A and B, Baseline and corresponding 1-year follow-up reflectance confocal microscopy (RCM) images (0.5 × 0.5 mm), respectively, at dermal-epidermal junction level showing a constellation of 3 adjacent dermal papillae (asterisks). C and D, Baseline follow-up RCM images (0.5 × 0.5 mm), respectively, showing nests in adjacent dermal papillae (arrowheads). E and F, Baseline and follow-up RCM images (0.5 × 0.5 mm), respectively showing corresponding arrangement of glyphics (arrowheads) and surface depressions (asterisks).
A and B, Reflectance confocal microscopy images at the dermal-epidermal junction level (0.5 × 0.5 mm) from a lower back nevus of a woman in her 40s. An hourglass shape made of 2 dermal papillae from baseline (A, asterisks and circle) can be recognized (at a slight rotation) in 1 of 4 follow-up images (B, asterisks and circle).
A and B, Reflectance confocal microscopy images at the dermal-epidermal junction level from an upper back nevus of a woman in her 60s. A. Baseline mosaic image (5 × 5 mm). Two independent readers' annotations (squares) deviate by 2%. B, Follow-up image (1.25 × 1.25 mm). The same tissue anchor composed of a constellation of 6 dermal papillae (asterisks) can be recognized in both images.
Scope A, Selinger L, Oliviero M, Farnetani F, Moscarella E, Longo C, Rabinovitz HS, Pellacani G. Precise Longitudinal Tracking of Microscopic Structures in Melanocytic Nevi Using Reflectance Confocal MicroscopyA Feasibility Study. JAMA Dermatol. 2016;152(3):299–304. doi:10.1001/jamadermatol.2015.4993
Reflectance confocal microscopy (RCM), a cellular-level, in vivo imaging technique, may be potentially used for monitoring melanocytic neoplasms for microscopic stability vs changes over time.
To test feasibility of using RCM to track specific microscopic structures within nevi over 1 year.
Design, Setting, and Participants
This was an observational study, a review of prospectively acquired RCM images, performed at a tertiary academic medical center. Seventeen patients were enrolled from adult patients presenting to pigmented lesion clinic; from each participant, 3 confirmed benign nevi were randomly selected from the upper and lower back and from the lower extremity.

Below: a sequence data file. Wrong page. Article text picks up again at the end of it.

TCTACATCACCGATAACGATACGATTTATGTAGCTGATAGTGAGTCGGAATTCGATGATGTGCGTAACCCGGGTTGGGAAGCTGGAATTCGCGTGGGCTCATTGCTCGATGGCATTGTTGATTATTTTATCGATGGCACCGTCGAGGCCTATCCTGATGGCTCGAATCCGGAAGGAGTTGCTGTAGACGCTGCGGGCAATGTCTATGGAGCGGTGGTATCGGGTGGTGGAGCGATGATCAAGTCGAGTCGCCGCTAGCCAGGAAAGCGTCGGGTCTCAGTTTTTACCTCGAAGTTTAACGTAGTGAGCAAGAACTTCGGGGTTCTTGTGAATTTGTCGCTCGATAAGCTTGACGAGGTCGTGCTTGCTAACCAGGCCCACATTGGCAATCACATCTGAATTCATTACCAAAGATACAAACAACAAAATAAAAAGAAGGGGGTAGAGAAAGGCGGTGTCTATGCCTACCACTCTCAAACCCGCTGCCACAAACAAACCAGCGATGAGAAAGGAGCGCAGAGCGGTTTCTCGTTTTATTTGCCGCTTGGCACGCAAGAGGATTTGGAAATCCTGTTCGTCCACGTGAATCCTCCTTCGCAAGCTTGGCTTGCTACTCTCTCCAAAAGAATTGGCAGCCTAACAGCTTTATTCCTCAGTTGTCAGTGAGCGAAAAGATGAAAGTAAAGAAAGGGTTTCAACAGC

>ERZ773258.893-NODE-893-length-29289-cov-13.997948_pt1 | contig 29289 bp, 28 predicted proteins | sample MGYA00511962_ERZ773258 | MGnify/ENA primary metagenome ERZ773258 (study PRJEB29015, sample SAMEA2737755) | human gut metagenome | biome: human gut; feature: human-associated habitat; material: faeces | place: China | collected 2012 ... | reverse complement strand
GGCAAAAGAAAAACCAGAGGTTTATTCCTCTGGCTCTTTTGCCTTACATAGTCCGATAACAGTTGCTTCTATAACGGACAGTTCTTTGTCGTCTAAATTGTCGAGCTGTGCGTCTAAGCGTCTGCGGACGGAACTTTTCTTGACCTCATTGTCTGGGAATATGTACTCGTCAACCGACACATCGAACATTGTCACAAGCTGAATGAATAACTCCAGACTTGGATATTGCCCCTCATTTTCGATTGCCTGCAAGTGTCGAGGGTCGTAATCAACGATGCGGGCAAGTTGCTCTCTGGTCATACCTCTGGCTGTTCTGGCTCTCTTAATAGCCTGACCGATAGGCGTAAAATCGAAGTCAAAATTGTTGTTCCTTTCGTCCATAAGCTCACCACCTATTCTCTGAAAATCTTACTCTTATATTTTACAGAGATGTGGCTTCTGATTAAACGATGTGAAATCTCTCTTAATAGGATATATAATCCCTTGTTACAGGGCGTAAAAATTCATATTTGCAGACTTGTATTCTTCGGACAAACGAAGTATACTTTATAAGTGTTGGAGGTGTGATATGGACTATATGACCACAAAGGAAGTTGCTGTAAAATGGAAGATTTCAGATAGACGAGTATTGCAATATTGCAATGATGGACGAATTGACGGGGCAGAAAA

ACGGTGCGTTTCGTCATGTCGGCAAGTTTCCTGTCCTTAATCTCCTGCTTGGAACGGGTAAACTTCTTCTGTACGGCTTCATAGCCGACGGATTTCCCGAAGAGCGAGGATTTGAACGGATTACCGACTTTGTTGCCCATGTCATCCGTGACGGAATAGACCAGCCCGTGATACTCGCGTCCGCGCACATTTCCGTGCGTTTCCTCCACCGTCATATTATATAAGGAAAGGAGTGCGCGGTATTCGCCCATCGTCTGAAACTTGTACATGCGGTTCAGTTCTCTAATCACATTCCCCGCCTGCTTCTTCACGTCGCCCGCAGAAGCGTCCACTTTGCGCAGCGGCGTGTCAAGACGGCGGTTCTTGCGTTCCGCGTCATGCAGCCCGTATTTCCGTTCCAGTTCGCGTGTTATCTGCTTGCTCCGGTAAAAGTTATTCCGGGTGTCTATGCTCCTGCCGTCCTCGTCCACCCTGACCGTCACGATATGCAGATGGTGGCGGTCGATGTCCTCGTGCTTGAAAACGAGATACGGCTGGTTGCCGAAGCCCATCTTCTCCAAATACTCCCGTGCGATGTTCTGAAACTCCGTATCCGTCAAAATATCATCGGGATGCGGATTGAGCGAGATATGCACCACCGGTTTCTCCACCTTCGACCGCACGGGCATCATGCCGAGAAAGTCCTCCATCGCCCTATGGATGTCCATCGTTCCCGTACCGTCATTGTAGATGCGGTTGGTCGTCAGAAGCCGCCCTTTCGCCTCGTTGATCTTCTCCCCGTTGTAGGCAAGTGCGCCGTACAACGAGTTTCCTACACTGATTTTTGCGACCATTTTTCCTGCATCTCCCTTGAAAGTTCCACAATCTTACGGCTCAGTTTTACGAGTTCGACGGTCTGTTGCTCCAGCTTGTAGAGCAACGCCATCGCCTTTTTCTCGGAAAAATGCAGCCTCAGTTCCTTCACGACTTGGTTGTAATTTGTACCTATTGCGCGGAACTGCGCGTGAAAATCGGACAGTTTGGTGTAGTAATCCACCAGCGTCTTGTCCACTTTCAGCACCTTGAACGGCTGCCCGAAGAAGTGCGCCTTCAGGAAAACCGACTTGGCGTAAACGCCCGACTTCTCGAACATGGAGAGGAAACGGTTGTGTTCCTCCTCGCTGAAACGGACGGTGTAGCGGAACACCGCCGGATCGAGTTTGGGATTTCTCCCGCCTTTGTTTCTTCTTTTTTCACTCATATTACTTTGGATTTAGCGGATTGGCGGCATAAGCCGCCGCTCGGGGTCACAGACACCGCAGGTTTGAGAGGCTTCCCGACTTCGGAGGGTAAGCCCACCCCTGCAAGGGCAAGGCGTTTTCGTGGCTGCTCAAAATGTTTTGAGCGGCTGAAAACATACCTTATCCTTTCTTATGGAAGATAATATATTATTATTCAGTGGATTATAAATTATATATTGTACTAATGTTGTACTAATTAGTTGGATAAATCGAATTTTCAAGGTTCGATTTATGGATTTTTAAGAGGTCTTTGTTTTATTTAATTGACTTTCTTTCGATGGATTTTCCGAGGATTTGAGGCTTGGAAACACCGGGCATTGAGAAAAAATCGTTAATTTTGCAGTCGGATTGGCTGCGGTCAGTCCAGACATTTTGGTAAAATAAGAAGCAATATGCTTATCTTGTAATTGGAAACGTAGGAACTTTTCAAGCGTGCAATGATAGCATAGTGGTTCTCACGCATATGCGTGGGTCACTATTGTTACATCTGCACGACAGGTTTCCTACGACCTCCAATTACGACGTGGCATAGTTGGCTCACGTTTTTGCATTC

Nevi underwent standardized RCM imaging at baseline and after 1 year.
Main Outcomes and Measures
We tested interobserver reproducibility in recognition of tissue anchors, RCM structures that can be identified at 2 time points. We used 2 tests to measure concordance between independent readers: (1) In the multiple choice matching test (n = 43 nevi), readers were shown a tissue anchor in a baseline RCM image (≤1 × 1-mm field-of-view) and asked to identify the same structure in 1 of 4 equally sized RCM images obtained from the same nevus at follow-up. (2) In the annotation test (n = 29 nevi), readers were shown a tissue anchor in a follow-up RCM image (≤1× 1-mm field-of-view) and asked to annotate the corresponding location of this structure in the baseline RCM mosaic image (≤5 × 5-mm field-of-view) from the same nevus; good agreement was defined as annotations deviant by less than 10% of the mosaic's width.
In total, 17 patients (mean age, 45 years [range, 28-70 years]; 10 [59%] were women) contributed a total of 51 nevi, of which 44 nevi (86%) were used for the study. Images from 7 nevi (14%) were suboptimal in quality. Tissue anchors were identified at both time points in all 44 nevi. Selected tissue anchors were located at a mean depth of 54.3 µm; the most commonly selected anchors (37 of 44 images [84.1%]) were dermal papillae. In the multiple choice matching test, compared with a reference reader, 2 readers correctly matched baseline to follow-up tissue anchors in 40 of 43 nevi (93%; P < .01) and 42 of 43 nevi (98%; P < .01), respectively. In the annotation test, there was good agreement between 2 readers in all 29 cases (100%); the mean deviation was 2% (range, 0%-7.5%).
Conclusions and Relevance
Precise longitudinal tracking of microscopic structures in melanocytic nevi using RCM is feasible.
Monitoring of melanocytic neoplasms for change is a sensitive strategy to identify melanoma.1- 3 However, melanocytic nevi also change frequently, particularly in the first 4 decades of life.4,5 Thus, a more in-depth study of the natural evolution of nevi and the expected changes in nevi over time may lead to the development of metrics for identifying the distinctive changes that occur in melanoma.
Reflectance confocal microscopy (RCM) is a technique that enables identification of tissue structures at cellular-level magnification and resolution. We have previously shown that RCM allows for classification of nevi based on their microscopic tissue patterns.6,7 We also used RCM to evaluate whether the overall pattern of nevi was stable or changing over time.7 However, to our knowledge, RCM had not been previously used to systematically track individual microscopic structures over time. We reasoned that precise tracking of microscopic structures is feasible because RCM allows for accurate navigation of the focal point of imaging within the lesion, using the x-, y-, and z-axis coordinates.